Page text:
Fooling Around With Food @ The Leonardo
April Fools’ Day has never been a holiday that I’ve enjoyed. As a kid, I was more often the pranked than I was the prankster. As an adult, I am filled with boiling rage every time I fall for the clickbait that all of my beloved news outlets see fit to unleash upon my Twitter feed. Luckily, this year I got to spend my April Fools’ Day far from the Internet and with a four-course meal of creatively conceived dishes at The Leonardo’s Fooling Around With Food event. The goal of the evening was to explore the different ways that our senses can be manipulated. Chef Karli Orton and Pastry Chef Greg Hernandez prepared some inventive meals that were designed to deceive the eye with their appearance; magician Eric Wanner [https://www.facebook.com/MagicManEnterprises/] entertained the guests with some mind-boggling illusions; and Dr. Silvana Martini from Utah State University was on hand to manipulate our taste buds with the West African miracle berry and the Sri Lankan gymnema sylvestre plant.
Looking over the menu gave me a little bit of an idea of what to expect. I’d seen similar menus that present savory foods as if they’re sweet and vice versa, and it’s fun to see how chefs apply this extra flair to their dishes. The first course was a faux ice cream cone made with roasted beet mashed potatoes and parmesan cheese. The cheese was melted to create a tuile, which was wrapped in a cone shape around the potatoes. It came plated with a dollop of sour cream to evoke the appearance of whipped cream. While the flavors of parmesan, roasted beets and potatoes all worked well together, I wanted the tuile cone to be more cracker-like in texture—I wanted to pick that thing up and eat it like an ice cream cone. The cheese was a bit on the rubbery side, however, making this more of a fork and knife endeavor.
The salad of course No. 2 was the most visually beautiful dish of the evening. Arranged to look like carrots that are ready to be plucked out of a micro-garden—grass, soil and all—this second course looked like it was taken from Alice in Wonderland. The grass was made from arugula leaves and tiny root veggies that peeked out of a soil mixture of rye bread crumbs and spinach dip. The root veggies and arugula were crisp, fresh and slightly peppery. The spinach dip had a nice, rich flavor, but there was a bit too much—the natural flavor of the greens and veggies got overpowered at the end.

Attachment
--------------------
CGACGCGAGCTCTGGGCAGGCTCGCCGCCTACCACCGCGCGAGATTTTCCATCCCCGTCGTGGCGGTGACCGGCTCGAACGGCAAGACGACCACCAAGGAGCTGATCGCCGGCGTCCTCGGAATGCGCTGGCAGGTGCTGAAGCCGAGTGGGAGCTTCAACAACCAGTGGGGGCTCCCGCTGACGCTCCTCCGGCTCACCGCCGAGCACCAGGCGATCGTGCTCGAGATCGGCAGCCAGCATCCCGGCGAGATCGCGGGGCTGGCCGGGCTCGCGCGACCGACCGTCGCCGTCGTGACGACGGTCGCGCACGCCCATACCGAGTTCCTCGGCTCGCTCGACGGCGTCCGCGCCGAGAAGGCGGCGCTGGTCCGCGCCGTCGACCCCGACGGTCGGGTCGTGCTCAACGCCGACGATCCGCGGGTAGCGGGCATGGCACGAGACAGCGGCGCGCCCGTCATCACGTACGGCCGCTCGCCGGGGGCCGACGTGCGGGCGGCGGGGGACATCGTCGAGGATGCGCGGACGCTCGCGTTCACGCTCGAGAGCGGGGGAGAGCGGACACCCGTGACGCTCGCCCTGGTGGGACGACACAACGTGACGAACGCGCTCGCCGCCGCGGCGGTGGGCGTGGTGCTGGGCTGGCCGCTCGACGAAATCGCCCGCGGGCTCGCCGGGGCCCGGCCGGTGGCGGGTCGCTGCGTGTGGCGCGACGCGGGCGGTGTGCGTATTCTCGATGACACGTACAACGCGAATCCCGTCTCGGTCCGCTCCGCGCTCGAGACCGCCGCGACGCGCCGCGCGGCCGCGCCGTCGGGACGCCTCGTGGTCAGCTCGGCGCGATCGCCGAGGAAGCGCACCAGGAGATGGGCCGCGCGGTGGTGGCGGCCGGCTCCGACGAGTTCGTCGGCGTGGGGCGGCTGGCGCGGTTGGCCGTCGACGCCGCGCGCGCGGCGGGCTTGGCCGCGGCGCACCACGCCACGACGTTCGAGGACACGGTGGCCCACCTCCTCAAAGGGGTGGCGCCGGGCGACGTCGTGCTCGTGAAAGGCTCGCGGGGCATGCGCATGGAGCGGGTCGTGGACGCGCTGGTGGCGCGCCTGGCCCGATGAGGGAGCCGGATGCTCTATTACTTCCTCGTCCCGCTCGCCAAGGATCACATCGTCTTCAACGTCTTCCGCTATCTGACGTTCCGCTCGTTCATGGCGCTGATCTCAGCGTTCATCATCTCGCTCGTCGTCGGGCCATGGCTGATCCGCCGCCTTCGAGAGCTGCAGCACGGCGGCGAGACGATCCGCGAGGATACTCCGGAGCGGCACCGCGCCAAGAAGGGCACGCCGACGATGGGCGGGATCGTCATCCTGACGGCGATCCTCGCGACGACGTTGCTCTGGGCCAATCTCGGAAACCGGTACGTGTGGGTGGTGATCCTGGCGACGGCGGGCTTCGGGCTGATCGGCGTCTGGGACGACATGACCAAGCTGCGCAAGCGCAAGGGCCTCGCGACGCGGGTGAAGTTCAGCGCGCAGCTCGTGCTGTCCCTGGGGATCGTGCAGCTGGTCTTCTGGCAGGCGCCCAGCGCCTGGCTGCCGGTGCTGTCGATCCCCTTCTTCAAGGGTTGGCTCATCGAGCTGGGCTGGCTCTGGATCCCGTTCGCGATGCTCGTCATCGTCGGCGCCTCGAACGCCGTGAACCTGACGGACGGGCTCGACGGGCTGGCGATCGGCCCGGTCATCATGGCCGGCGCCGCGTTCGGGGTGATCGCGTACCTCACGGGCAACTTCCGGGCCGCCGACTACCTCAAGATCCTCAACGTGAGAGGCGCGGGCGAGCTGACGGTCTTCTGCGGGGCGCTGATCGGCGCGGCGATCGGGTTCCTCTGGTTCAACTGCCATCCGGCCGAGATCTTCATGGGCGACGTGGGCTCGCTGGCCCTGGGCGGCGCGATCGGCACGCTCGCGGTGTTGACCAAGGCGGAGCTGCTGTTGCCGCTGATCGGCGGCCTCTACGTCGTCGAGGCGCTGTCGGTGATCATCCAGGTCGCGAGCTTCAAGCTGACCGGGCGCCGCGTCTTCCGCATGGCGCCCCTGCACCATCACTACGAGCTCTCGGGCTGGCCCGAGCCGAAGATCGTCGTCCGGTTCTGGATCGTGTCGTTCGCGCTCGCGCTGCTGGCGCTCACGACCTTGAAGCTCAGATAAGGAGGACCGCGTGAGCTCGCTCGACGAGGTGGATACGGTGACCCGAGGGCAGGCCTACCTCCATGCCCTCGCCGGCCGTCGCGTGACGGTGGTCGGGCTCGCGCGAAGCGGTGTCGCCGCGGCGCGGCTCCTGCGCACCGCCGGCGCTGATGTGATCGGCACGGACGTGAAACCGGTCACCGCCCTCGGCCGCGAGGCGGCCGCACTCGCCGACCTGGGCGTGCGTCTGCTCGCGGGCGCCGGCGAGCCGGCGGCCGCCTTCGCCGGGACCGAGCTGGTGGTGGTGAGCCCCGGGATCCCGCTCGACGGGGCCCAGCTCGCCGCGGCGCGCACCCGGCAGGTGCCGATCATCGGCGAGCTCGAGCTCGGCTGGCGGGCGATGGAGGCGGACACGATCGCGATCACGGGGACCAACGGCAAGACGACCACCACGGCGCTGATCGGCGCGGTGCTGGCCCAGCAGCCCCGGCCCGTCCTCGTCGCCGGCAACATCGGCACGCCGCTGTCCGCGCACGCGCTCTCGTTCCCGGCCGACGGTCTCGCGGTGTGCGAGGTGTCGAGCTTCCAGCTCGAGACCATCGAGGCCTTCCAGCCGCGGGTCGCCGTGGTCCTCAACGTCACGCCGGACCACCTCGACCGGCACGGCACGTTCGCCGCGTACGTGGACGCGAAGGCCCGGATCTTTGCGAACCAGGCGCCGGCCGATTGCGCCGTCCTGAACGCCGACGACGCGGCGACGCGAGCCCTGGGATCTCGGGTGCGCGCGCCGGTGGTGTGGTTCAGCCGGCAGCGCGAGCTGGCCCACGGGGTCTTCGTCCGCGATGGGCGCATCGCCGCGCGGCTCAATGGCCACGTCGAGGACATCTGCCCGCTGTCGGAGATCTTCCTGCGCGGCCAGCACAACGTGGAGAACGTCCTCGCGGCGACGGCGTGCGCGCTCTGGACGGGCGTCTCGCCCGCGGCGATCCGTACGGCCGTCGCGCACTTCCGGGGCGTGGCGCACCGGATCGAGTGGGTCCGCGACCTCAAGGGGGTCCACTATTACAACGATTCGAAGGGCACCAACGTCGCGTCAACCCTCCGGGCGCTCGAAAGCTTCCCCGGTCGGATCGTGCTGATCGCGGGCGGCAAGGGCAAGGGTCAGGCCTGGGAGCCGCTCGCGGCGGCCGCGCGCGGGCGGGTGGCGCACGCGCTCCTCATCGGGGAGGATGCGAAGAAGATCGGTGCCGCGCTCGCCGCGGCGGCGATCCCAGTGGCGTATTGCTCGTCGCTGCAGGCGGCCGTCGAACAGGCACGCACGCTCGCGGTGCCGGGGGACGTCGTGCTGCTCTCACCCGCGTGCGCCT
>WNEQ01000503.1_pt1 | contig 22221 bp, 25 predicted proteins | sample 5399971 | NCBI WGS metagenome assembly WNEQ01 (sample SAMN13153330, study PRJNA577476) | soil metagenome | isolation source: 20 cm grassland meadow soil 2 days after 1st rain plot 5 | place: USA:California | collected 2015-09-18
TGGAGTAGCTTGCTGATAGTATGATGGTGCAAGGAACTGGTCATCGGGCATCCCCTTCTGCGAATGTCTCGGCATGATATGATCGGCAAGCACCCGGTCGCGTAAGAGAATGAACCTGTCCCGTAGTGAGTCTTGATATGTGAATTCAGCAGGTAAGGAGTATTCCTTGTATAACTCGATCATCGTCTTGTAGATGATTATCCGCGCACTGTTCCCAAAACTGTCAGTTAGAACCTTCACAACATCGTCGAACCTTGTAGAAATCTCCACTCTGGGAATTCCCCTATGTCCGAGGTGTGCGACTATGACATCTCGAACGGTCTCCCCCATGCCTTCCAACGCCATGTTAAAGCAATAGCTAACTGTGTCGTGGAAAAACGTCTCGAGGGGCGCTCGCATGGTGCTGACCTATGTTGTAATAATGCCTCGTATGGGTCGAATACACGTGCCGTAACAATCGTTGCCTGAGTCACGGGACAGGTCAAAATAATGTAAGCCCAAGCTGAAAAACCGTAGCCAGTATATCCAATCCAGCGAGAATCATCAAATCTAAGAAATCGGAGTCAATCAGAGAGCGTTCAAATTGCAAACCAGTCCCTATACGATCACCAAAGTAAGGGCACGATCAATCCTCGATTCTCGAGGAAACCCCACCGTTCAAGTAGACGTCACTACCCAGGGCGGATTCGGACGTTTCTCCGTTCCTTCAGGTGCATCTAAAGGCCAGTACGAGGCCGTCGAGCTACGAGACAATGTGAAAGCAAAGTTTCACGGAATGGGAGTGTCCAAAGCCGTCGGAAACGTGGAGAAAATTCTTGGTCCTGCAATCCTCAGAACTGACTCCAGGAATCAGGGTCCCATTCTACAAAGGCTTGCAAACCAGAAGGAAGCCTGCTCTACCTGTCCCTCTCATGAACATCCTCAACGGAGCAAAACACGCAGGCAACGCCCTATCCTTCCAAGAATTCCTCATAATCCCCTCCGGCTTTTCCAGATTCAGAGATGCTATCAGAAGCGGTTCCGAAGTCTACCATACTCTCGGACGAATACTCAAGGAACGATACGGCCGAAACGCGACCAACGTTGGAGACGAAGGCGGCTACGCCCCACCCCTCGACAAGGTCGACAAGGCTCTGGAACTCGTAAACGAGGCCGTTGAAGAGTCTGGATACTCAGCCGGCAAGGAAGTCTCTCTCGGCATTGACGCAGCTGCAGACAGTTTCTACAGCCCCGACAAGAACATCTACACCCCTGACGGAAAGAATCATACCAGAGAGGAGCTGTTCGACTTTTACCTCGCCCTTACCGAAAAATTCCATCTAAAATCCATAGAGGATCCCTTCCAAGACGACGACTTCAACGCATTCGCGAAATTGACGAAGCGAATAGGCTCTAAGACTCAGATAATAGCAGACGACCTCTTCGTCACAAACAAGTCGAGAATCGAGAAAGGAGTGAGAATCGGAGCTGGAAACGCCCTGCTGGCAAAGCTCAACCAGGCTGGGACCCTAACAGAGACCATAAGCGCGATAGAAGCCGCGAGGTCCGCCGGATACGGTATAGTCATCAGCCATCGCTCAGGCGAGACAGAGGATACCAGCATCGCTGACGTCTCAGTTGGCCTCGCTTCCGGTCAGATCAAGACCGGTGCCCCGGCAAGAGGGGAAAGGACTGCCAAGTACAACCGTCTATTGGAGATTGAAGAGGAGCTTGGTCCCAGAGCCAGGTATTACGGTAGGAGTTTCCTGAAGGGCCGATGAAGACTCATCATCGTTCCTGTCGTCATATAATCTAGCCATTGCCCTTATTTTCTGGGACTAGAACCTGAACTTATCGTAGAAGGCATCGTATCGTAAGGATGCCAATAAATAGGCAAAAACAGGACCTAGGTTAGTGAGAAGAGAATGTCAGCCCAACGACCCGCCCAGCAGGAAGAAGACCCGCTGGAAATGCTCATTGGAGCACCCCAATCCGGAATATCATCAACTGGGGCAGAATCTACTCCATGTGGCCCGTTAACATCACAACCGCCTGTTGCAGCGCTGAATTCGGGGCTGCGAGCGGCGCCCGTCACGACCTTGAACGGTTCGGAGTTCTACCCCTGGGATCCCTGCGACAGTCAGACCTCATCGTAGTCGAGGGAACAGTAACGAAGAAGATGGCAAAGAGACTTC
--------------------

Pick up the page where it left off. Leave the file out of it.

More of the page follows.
Course No. 3 was chicken and waffles, which I was glad to see because it’s one of my favorites, but I had a tough time seeing how it fit in with the rest of the menu. The chicken had been brined before meeting the deep fryer, so it was tender and perfectly juicy. The honey BBQ maple syrup was tasty with a hint of smoke, but a little kick of spice would have really made the sweet and salty flavors wake up a bit.
The dessert course by Chef Hernandez may have been the star of the evening. It was a take on lasagna, made with cheesecake-layered puff pastry (subbed in for phyllo dough), crumbs of chocolate cake and dark cherry jam. While the lasagna shape could have given Chef Hernandez an excuse to play it safe and make a Napoleon, his use of dark chocolate and tart cherry jam actually made it taste more like that of a stellar German black forest cake.
After dinner, it was time to subject our mouths to some serious flavor tripping. This is done by letting a pill made out of the West African miracle berry dissolve on your tongue, gathering up all the sour food that you can and putting it in your mouth. According to Dr. Martini, the miracle berry tricks your taste buds into thinking that sour is sweet. A lemon doesn’t cause uncomfortable puckering—instead, it’s like sucking on overpoweringly sweet lemonade. Salt and vinegar potato chips become thin cookies. On the flip side of that equation, attendees did a shot of liquid gymnema sylvestre, which is a plant that masks the taste buds’ ability to detect sweetness. After swishing this around in my mouth, I dumped some sugary contents onto my tongue, and was wildly unprepared for the sensation. Instead of the burst of sweet, I got nothing. It was like putting sand in my mouth and feeling it dissolve. An interesting side effect of this herb is that it amplifies sour flavors. Our flavor tripping kit included some sour candy, and it was almost too much sour to handle.
While the gourmet four-course meal might be a little trickier to come by, it’s possible to have these flavor-tripping parties on your own or with a group of friends. Both the miracle berry and gymnema sylvestre are available online, so it’s just a matter of organizing a get-together with some particularly sweet and/or sour foods.
The Leonardo has already begun scheduling several new food events for this year—keep checking out their website [www.theleonardo.org] to learn more.